Frequently, people leave comments on our contact with an expert form and all over our state incentive pages. Some of you are concerned about the upfront cost of going solar, while others have lingering questions regarding how incentives work in your municipality. On a daily basis, Dave and I also hear from home and business-owners who have plenty of other objections to solar too. So, we decided it was best to aggregate all the barriers to going solar we could think of in one place and address all of them here. Please comment below if we have missed one and we’ll add it to our list.
1. Sticker shock/don’t see the value: The prospect of creating your own energy from the sun is very attractive and the benefits of doing so are undoubtable, however many are surprised there’s such a huge upfront cost. Well, given the current financial crisis, we urge you to re-evaluate your investment portfolio (if you have one) and consider viewing installation of solar panels on your roof an investment just the same. However, unlike the stock market, an investment in solar has a guaranteed annual rate of return of roughly 9%. Chew on that for awhile before you object to the cost.
Now, even if you don’t have more than $10,000 lying around in underperforming investments or even in your bank account, there are solar leasing, power purchase agreements, and financing options available that can solve your problem. Many times in these scenarios your monthly payment will be lower than your previous electric bill. After working out the numbers, this is a no-brainer.
2. Waiting: This is a big one. There are thousands of new technology websites out there, each touting a new and high-falutin’ way to generate more electricity from the sun. However, bare bones facts still are facts. These oh so new products have not made it to market yet, nor have they achieved cost per watt parity of refined technology that has been around since the 1950s: regular ol’ solar panels. They work, they’ve been tested, and they can save you money – now.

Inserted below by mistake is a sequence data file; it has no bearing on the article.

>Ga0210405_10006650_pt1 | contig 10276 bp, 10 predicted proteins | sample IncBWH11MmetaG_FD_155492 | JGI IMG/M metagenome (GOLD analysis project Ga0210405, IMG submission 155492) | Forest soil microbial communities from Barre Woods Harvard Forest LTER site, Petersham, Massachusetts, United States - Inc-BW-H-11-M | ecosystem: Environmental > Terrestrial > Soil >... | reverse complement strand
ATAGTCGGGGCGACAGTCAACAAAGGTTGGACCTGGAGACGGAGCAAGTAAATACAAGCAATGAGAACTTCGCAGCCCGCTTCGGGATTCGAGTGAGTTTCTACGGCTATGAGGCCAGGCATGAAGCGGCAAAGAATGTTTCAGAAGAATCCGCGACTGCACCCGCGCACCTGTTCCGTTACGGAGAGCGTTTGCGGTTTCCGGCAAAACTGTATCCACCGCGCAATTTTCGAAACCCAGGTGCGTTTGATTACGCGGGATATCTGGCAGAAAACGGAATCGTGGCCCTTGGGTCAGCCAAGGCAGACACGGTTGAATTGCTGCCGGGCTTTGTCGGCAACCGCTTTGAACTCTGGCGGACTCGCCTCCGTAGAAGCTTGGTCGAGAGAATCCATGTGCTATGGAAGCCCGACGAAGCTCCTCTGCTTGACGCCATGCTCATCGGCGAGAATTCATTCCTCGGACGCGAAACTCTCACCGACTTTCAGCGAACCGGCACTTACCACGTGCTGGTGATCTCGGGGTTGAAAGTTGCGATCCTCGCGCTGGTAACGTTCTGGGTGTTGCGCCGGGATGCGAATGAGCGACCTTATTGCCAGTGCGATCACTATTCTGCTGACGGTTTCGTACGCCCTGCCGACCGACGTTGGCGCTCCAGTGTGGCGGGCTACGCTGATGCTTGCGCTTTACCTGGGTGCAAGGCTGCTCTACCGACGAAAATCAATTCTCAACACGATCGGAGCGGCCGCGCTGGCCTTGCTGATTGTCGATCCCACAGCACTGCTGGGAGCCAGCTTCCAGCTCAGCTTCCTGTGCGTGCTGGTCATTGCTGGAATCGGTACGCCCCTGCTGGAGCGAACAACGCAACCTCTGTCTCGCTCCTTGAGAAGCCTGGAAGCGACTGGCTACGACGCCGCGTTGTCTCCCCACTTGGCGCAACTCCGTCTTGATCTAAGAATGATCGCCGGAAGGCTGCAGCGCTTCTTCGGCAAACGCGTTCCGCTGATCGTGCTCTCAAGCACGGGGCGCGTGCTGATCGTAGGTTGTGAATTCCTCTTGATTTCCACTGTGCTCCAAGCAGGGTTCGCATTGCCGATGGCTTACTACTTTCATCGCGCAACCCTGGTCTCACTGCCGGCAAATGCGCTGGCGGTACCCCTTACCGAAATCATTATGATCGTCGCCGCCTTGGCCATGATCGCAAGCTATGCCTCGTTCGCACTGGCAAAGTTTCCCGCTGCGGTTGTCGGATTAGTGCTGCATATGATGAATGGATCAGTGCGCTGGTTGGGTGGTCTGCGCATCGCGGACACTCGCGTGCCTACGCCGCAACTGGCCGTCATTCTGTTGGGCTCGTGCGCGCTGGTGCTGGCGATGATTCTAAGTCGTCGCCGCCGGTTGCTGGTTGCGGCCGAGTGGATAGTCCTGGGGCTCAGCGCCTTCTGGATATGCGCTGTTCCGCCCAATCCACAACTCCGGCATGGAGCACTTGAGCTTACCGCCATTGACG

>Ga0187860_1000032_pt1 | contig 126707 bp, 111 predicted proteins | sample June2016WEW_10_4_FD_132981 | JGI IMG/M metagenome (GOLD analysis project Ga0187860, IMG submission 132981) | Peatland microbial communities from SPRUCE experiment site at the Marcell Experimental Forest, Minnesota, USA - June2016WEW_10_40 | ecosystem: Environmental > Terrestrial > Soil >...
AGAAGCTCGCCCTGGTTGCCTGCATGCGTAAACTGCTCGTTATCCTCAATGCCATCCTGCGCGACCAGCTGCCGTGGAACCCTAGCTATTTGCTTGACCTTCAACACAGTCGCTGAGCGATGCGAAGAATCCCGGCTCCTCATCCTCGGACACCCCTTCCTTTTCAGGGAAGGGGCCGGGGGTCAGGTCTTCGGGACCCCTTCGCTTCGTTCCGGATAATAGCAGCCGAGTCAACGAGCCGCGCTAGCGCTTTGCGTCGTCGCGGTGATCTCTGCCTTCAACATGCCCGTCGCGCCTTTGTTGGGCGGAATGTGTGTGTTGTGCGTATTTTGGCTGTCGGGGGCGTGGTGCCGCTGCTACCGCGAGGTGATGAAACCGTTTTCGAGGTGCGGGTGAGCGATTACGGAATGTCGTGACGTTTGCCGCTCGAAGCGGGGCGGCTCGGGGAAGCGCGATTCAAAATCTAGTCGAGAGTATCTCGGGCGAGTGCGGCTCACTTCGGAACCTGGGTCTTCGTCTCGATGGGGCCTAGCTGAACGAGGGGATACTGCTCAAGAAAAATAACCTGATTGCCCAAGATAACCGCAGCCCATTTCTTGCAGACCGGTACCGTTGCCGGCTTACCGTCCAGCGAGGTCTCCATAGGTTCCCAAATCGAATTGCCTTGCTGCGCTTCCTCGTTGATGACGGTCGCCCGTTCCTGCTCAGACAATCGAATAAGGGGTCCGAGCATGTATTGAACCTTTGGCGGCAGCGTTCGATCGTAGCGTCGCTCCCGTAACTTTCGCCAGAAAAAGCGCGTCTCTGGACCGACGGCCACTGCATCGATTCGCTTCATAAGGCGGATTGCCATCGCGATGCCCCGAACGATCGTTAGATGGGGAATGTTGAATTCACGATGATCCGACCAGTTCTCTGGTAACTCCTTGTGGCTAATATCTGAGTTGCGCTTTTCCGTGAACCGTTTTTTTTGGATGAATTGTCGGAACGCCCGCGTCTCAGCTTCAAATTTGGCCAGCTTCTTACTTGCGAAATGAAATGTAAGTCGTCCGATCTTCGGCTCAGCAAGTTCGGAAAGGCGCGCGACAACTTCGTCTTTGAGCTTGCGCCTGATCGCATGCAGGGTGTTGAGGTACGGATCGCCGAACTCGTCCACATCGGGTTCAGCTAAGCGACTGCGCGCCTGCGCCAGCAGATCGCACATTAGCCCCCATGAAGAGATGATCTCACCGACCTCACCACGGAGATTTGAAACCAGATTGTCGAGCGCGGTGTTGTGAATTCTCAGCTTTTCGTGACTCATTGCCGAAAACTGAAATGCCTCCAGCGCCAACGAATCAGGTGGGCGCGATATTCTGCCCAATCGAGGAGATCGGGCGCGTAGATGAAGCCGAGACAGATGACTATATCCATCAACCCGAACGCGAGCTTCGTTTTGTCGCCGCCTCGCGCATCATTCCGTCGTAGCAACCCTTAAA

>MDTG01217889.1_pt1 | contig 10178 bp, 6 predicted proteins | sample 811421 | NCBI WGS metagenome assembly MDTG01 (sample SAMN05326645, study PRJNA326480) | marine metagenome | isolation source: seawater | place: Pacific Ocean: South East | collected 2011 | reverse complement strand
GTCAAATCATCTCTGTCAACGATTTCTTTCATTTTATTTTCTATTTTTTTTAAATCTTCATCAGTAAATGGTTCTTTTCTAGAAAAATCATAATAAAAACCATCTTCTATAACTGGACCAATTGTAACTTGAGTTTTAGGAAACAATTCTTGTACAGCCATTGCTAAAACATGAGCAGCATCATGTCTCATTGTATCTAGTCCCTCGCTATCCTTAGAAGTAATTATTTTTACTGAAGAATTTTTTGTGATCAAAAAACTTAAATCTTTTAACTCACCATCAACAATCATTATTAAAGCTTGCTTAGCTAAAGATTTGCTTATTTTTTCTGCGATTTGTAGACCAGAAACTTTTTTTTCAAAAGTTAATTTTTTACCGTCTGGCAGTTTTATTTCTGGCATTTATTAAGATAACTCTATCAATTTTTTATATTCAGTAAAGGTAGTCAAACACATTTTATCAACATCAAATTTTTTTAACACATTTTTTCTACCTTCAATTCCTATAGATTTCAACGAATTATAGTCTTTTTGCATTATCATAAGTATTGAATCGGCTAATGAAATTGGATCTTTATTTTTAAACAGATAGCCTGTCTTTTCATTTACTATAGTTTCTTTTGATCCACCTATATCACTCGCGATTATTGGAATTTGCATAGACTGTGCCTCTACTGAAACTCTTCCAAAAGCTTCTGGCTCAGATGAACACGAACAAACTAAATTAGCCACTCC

3. Skepticism: The majority of people out there tend to follow early adopters in using new types of equipment: think about cell phones, the automobile, iPods, the personal computer, and any other technological innovation out there. If there’s no communication, and your neighbors aren’t going solar, you may feel awkward going out and slapping solar on your roof. Fact of the matter is, when more people see this equipment in the neighborhood, more people ask questions and get it. That’s just the way things go.
4. People don’t like in home sales: We are totally on board with this one. There’s not much of a way around this since someone will have to take measurements of your unique home and you’ll have to sign some papers and give a check to someone, though 1 Block off the grid is doing their job to put the purchasing in charge of groups of affiliated neighbors instead of individuals. Check them out and see if they’re coming to your town soon.
5. Misconceptions in general: Though solar has been around for over 60 years, many people don’t know a lot about its true performance. A lot of people don’t realize for instance that solar still works during cloudy days. Many of those people assume their climate is no good, they don’t live in a desert, etc. so they don’t seek out more information. By the way, cooler climates actually are better for solar. Colorado for instance has an ideal situation: Lots of sunny days per year and cool temperatures.
6. Tax credits hard to understand/navigate: That’s why we’re here. Over the coming months, you’ll see examples in every state of how tax credits weave in to different types of solar installations. We’ve got some up already, though we still need to take that newly passed tax credit into account! Stay with us.
Last modified: October 23, 2008